[Episcopal News Service] Last year, the Episcopal Church in Navajoland launched an emergency feeding ministry to help families weather the turbulent early months of the COVID-19 pandemic. After a summer 2021 hiatus, the ministry is resuming – just in time for Thanksgiving.
Episcopal leaders serving the Navajo Nation gathered with volunteers Nov. 18 at the mission’s headquarters in Farmington, New Mexico, to sort a final shipment of food items and load them onto trucks to take to Navajoland’s three regions. The food then was divided further into individual portions for distribution to about 300 families last weekend and this week.
Among the items: turkey, potatoes, dressing and pie for the families’ Thanksgiving dinners on Nov. 25.
“This is really about getting the food and resources to those who need the most,” the Rev. Joe Hubbard, vicar at St. Christopher’s Mission in Bluff, Utah, told Episcopal News Service. Elders and families with small children are among the ministry’s priorities. The Thanksgiving week deliveries contain enough food for families to “get them through the holidays, and we’ll have another distribution in December,” in time for Christmas, Hubbard said.
Navajoland leaders had conducted similar monthly food distributions for about a year, starting in May 2020. More than 3,800 boxes of food, as well as clothing, hygiene items and toys, were provided to families in 25 communities, including more than 1,650 children, according to a Navajoland summary. Those deliveries were put on hold in May 2021 “in hopes to save some money to help families during the holiday season,” G.J. Gordy, Navajoland’s communications director, told ENS.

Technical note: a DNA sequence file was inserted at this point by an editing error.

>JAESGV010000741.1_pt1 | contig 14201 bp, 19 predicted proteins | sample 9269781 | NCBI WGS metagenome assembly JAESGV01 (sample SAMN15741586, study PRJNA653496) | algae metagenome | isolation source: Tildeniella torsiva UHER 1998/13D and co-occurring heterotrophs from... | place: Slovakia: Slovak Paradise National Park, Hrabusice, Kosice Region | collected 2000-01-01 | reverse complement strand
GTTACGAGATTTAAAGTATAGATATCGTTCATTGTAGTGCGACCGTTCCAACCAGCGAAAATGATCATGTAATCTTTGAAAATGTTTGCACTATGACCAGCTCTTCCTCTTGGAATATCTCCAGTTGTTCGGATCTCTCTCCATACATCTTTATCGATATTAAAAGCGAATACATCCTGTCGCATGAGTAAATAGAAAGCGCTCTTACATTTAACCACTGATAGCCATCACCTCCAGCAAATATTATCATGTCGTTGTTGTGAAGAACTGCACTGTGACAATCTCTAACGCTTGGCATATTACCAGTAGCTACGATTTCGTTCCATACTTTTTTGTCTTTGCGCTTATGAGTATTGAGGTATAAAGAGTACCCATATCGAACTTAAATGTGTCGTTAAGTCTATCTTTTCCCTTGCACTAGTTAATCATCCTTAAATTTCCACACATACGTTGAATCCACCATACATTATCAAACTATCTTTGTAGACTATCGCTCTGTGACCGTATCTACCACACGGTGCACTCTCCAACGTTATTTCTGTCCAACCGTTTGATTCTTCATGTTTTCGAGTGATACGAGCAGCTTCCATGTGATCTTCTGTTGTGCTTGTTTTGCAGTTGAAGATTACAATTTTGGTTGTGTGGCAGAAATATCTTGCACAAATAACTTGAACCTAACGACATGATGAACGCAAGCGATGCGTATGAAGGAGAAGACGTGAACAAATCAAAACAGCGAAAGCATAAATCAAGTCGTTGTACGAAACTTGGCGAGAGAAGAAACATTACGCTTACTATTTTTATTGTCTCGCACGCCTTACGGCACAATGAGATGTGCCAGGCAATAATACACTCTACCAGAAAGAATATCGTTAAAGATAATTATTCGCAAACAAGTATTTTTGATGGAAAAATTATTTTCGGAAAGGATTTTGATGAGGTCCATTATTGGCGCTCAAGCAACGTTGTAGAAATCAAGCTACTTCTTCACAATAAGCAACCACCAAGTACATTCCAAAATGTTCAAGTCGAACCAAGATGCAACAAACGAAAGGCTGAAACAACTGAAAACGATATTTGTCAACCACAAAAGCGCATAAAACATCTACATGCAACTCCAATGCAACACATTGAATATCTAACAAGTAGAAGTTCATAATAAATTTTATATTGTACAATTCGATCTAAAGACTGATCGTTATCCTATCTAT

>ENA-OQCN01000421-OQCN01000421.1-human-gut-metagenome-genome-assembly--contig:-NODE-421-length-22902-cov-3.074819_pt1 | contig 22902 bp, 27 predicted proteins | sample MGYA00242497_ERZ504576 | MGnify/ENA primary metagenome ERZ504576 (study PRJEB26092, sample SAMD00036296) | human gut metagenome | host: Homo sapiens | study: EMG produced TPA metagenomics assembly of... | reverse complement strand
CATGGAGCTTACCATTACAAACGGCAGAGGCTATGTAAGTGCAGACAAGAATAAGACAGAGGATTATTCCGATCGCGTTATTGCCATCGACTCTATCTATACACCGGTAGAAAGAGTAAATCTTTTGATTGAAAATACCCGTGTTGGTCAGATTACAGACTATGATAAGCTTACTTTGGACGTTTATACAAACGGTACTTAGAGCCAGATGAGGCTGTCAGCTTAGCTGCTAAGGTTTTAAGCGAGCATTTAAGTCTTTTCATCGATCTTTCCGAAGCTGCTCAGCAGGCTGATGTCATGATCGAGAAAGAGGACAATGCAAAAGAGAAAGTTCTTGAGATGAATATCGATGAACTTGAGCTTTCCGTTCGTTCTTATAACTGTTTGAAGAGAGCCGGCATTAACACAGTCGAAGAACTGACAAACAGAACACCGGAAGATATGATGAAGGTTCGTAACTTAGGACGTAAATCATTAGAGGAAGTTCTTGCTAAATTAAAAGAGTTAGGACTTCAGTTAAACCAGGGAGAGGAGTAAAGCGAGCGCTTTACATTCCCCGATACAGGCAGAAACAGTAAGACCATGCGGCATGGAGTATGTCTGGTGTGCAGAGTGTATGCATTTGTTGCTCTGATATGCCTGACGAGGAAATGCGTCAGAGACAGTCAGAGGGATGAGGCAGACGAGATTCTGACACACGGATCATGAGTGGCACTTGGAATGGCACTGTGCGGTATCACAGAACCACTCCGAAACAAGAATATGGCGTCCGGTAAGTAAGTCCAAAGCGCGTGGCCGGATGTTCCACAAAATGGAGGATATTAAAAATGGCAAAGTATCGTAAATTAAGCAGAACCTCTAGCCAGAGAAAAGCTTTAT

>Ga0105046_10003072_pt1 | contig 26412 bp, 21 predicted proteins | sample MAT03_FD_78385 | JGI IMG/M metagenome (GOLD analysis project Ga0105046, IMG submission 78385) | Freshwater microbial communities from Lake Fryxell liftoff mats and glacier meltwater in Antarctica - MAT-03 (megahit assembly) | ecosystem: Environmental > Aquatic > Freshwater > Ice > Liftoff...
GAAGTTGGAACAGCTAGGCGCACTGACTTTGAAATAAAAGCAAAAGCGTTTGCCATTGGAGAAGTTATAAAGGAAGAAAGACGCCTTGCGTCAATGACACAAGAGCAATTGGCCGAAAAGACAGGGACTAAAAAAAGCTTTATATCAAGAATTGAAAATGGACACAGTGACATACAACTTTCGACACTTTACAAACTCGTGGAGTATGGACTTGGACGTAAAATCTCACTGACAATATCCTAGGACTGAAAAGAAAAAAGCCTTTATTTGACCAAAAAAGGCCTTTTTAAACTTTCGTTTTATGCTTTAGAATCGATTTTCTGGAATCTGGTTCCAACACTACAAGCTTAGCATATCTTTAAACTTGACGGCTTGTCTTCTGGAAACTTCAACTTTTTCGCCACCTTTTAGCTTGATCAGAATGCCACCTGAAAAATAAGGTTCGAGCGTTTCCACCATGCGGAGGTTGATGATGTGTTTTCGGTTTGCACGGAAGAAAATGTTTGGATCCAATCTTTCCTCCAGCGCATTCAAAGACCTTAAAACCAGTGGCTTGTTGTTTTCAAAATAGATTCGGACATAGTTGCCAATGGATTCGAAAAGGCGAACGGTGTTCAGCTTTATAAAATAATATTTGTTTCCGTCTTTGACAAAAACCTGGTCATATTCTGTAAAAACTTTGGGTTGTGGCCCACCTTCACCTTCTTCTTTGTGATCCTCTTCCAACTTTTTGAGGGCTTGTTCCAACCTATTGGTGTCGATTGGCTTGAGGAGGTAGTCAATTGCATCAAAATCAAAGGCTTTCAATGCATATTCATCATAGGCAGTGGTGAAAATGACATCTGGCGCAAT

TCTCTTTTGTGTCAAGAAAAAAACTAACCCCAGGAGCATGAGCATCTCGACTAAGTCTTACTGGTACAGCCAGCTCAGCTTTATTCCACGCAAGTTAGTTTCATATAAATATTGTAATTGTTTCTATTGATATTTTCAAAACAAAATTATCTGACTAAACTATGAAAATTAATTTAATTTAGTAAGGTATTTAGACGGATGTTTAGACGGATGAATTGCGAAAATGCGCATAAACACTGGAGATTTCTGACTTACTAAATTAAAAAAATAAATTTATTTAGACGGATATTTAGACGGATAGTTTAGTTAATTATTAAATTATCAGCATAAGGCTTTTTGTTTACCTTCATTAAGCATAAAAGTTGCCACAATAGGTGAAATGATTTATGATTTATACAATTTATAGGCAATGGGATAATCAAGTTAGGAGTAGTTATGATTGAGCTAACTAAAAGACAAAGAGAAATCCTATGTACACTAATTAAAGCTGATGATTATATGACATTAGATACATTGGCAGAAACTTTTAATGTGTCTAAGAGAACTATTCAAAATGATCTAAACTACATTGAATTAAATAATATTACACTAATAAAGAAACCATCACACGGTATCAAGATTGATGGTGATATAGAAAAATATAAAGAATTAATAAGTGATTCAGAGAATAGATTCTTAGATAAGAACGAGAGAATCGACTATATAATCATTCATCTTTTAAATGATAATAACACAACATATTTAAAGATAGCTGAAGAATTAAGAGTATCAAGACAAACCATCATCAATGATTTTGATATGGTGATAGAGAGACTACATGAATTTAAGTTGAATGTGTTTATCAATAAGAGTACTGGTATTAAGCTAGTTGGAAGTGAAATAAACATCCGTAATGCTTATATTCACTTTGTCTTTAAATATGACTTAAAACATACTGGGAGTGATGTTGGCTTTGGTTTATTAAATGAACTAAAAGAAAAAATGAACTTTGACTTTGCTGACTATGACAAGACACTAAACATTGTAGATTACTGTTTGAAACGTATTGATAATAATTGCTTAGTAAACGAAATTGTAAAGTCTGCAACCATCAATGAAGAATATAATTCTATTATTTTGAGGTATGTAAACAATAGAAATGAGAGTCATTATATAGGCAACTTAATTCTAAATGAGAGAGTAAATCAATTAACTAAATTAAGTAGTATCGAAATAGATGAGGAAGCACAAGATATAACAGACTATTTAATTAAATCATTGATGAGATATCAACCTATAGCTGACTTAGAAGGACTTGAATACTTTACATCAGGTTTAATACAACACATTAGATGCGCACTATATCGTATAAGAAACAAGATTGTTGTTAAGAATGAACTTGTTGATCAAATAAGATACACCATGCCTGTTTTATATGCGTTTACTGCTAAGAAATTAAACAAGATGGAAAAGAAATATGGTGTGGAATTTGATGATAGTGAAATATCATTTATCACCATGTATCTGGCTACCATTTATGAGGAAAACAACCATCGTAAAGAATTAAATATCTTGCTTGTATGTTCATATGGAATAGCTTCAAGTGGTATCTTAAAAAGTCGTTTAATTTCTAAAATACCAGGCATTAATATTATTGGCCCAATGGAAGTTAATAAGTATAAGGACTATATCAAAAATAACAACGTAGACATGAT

The winter months often are the most economically difficult for Navajo families, Gordy said, because the growing season is over and families face the added cost of buying firewood or propane to heat their homes. With the feeding ministry resuming, “we’re hoping to continue this for the next six months.”
The deliveries this week were made possible in part by donations of nonperishable foods from the Utah-based Church of Jesus Christ of Latter-day Saints, known widely as the Mormon church. Other food was purchased directly from wholesaler Sysco, with help from the monetary donations that Navajoland continues to receive from around The Episcopal Church.
“We have been blessed with just an outflowing of love from the wider church, with donations that have allowed us to purchase the food,” Navajoland Bishop David Bailey told ENS. “There’s not enough words to say thanks.”
That financial support was especially welcome in the months after the March 2020 start of the pandemic, when the rate of COVID-19 transmission on the Navajo Nation reservation was among the highest in the United States. More than 1,500 Navajo Nation residents have died during the pandemic. Daily cases have risen again this fall, though not as high as last winter, and 58% of residents are now vaccinated.
“So many people have lost loved ones and friends and family members to this virus,” Hubbard said. “We’re seeing that this virus is not going away.”
The reservation covers more than 27,000 square miles in the Four Corners region of Arizona, New Mexico and Utah. More than 30% of households lack running water, and many of the 175,000 residents live below the poverty line in isolated villages far from the nearest grocery store.